On September 24th, citizens of Europe’s largest economy will cast their votes for Germany’s 19th Federal Election. Neatly summarised by His Excellency Christoph Israng, German Ambassador to the Czech Republic, the election decides the composition of the German Bundestag, and in turn, this determines the next German Chancellor, a position which has been held by Angela Merkel since 2005. As both outcomes will influence future European economic and social courses, the progress of the election is being closely followed and the eventual result extensively speculated.
Germany seems to lack the dramatic suspense that defined elections in the USA and Europe. Pre-electoral polls suggest that Merkel’s Christian Democratic Union (CDU) will once again come out on top. However, its support has weakened and it seems as though another coalition may have to be formed. The Social Democratic Party (SPD), who has been ruling alongside the CDU in a Grand Coalition since 2013, seem to be holding on at second place. As His Excellency Mr. Israng explains, the outcome becomes more uncertain further down. The Left, Green, Free Democratic Party (FDP), and Alternative for Germany (AfD) are all fiercely competing for third place, but it is unlikely that the radical far-right (AfD) and far-left (the Left) will be part of a new government. Instead, the most plausible coalition on the basis of current polls is, besides a return to the Grand Coalition, for the CDU/CSU to align themselves with the Green party and the liberal FDP, also called the “Jamaican coalition” after the parties’ colours. However, many parties remain reluctant to enter a coalition with the fear of having to accept unpopular policies that might lose them electorate in the future, as Mr. Dr. Berthold Franke, Director and Project Director for Central and Eastern Europe, Goethe Institute notes.
The focus of the campaign has been partly orchestrated by the CDU, namely by its leader Ms. Merkel, using a strategy known as “asymmetric demobilisation”. Dr. Franke states that this essentially takes public attention away from issues which could empower the party’s opponents. For instance, Merkel recently allowed a free vote on same-sex marriage to be held in the Bundestag. Despite disagreeing with the cause herself and casting a red ballot, by paving the way for the vote, she ultimately prevented the Greens from branding themselves with a popular issue in the upcoming election.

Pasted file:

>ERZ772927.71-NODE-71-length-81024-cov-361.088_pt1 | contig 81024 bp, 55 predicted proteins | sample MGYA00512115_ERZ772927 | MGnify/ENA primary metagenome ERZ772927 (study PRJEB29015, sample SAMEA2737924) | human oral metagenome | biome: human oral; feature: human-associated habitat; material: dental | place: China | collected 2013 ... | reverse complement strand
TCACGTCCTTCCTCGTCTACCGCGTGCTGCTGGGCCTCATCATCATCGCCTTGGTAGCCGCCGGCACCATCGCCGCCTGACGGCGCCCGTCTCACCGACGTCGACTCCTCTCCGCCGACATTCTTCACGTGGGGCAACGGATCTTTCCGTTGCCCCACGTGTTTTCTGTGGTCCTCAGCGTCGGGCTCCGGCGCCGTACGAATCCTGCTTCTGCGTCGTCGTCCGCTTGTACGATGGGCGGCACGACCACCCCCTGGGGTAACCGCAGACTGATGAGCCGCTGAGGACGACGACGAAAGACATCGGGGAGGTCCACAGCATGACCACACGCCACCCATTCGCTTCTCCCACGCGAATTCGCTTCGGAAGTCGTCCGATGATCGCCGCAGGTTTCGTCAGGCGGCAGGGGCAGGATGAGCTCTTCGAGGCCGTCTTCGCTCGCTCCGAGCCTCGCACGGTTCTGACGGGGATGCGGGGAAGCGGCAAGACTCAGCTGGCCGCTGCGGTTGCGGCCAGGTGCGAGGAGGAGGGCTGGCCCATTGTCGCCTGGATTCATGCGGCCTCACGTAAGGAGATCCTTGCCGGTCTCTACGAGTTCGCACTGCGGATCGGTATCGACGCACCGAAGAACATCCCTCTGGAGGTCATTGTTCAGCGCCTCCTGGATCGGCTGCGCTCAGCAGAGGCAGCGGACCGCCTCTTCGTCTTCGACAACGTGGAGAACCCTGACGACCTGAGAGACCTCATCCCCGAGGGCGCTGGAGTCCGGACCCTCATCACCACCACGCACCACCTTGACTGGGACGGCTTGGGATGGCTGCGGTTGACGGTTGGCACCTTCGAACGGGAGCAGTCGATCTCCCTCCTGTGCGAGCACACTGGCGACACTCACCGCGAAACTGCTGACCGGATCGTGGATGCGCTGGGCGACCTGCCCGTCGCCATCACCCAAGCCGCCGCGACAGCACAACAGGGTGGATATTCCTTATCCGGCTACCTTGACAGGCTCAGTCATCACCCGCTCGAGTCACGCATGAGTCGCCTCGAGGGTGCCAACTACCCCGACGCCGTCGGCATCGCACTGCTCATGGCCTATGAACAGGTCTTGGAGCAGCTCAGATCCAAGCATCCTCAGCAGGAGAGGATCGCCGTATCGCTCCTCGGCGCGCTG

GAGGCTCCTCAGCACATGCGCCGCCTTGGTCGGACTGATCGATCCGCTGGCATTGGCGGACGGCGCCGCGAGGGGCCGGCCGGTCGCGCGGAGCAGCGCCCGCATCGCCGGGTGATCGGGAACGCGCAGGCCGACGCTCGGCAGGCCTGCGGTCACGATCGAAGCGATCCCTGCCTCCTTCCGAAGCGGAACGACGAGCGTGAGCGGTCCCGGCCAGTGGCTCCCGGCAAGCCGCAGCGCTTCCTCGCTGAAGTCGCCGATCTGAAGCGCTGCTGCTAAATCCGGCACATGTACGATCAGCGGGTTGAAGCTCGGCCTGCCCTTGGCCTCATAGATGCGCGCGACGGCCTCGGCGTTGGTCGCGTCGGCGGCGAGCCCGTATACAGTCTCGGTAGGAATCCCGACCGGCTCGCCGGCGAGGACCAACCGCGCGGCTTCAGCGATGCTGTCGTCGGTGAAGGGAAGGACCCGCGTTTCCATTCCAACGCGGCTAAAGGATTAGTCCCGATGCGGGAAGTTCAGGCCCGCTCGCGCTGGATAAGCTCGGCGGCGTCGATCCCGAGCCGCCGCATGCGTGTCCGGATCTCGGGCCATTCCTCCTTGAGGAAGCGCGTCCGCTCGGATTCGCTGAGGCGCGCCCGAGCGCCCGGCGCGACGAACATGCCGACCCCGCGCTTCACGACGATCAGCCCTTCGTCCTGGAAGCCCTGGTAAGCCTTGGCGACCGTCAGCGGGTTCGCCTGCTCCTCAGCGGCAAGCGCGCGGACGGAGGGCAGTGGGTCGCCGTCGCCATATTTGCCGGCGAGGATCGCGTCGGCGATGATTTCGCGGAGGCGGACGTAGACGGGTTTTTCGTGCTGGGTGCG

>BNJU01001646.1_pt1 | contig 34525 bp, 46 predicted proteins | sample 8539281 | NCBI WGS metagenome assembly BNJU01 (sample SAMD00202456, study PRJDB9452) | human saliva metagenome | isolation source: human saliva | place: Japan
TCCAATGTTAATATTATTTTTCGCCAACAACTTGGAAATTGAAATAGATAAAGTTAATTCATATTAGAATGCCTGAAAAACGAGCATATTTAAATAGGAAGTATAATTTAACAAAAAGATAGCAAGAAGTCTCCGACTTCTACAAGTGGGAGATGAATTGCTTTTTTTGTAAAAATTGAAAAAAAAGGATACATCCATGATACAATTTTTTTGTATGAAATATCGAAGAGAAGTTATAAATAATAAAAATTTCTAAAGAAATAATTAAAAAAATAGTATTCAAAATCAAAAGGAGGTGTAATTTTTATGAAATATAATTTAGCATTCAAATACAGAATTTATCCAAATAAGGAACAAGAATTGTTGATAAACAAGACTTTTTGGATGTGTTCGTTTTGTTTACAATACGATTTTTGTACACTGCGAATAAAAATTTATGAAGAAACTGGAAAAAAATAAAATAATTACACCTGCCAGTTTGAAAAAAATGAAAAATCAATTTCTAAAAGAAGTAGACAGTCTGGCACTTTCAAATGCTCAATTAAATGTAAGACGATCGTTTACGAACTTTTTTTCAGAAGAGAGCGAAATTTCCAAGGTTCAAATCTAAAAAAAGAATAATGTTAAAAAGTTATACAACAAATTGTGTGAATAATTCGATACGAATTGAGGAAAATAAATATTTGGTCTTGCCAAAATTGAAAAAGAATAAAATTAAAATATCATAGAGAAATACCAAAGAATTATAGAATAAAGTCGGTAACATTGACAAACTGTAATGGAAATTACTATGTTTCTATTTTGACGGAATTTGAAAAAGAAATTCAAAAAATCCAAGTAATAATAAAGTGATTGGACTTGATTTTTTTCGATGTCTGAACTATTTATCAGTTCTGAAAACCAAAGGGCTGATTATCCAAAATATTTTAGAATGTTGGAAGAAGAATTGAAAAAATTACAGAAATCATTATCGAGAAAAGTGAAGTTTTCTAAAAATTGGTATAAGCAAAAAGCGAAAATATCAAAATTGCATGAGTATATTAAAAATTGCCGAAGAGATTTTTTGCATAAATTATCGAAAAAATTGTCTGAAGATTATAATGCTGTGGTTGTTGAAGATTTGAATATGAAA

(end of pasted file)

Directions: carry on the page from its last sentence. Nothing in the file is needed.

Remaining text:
Nevertheless, although Ms. Merkel has tactfully avoided controversial issues such as nuclear power, refugees, and certain EU reforms, these will become topical once the election has passed. EU issues of redistribution and enlargement might be particularly unpopular as they are likely to cause greater financial and bureaucratic burdens. Germany has for the moment “taken a painkiller” as Dr. Doering, Project Director for Central Europe and the Baltic States, Friedrich Naumann Foundation, puts it, but the country must face these painful issues eventually. In France, Marcon is waiting for the next German government to present EU reforms. This is a concern for some parties. If in government, the FDP could be forced to accept French positions on austerity, which would likely be unwelcomed at their support base, making governance at this stage possibly an expensive practice.
The central controversies have also included the depletion of Martin Schulz’s momentum in his campaign, which has led to his party members advising him to step down. Viewed by many as a charismatic leader and an outsider to the political establishment, Mr. Schulz was considered to be a serious threat to Ms. Merkel. This threat has now largely faded, as the SPD faces deeper and long-lasting structural problems. The shared solidarity between working class and bourgeoisie that the SPD’s electorate was built upon, has largely waned, being split between the business-friendly centre-left and radical protest parties such as the AfD, as Dr. Doering explains.
With regards to the future, foreign policy is likely to remain much under the status quo. Although Merkel will consider the embargoes on Russia and keep a channel of negotiation open with Turkey, His Excellency Mr. Israng expects no radical change on these issues. A government under Angela Merkel is therefore likely to expect a great deal of continuity with few major reforms to be undertaken unless needed to. Dr. Doering points out that the stability that Germany has prospered under is not in fact Merkel’s doing and may come to an end, thus calling for more than just ad hoc solutions. Merkel’s legacy will depend on her ability to deliver these or not. Dr. Franke emphasises that the issues we face today are generational problems, and in the future, we will have to expect many crises that will endanger liberty and freedom. To this, Dr. Qvortrup, Political Scientist at Center for Trust, Peace and Social Relations, Coventry University, is quick to add that a crisis has another meaning: a turning point. It appears as though this is exactly what Germany will need.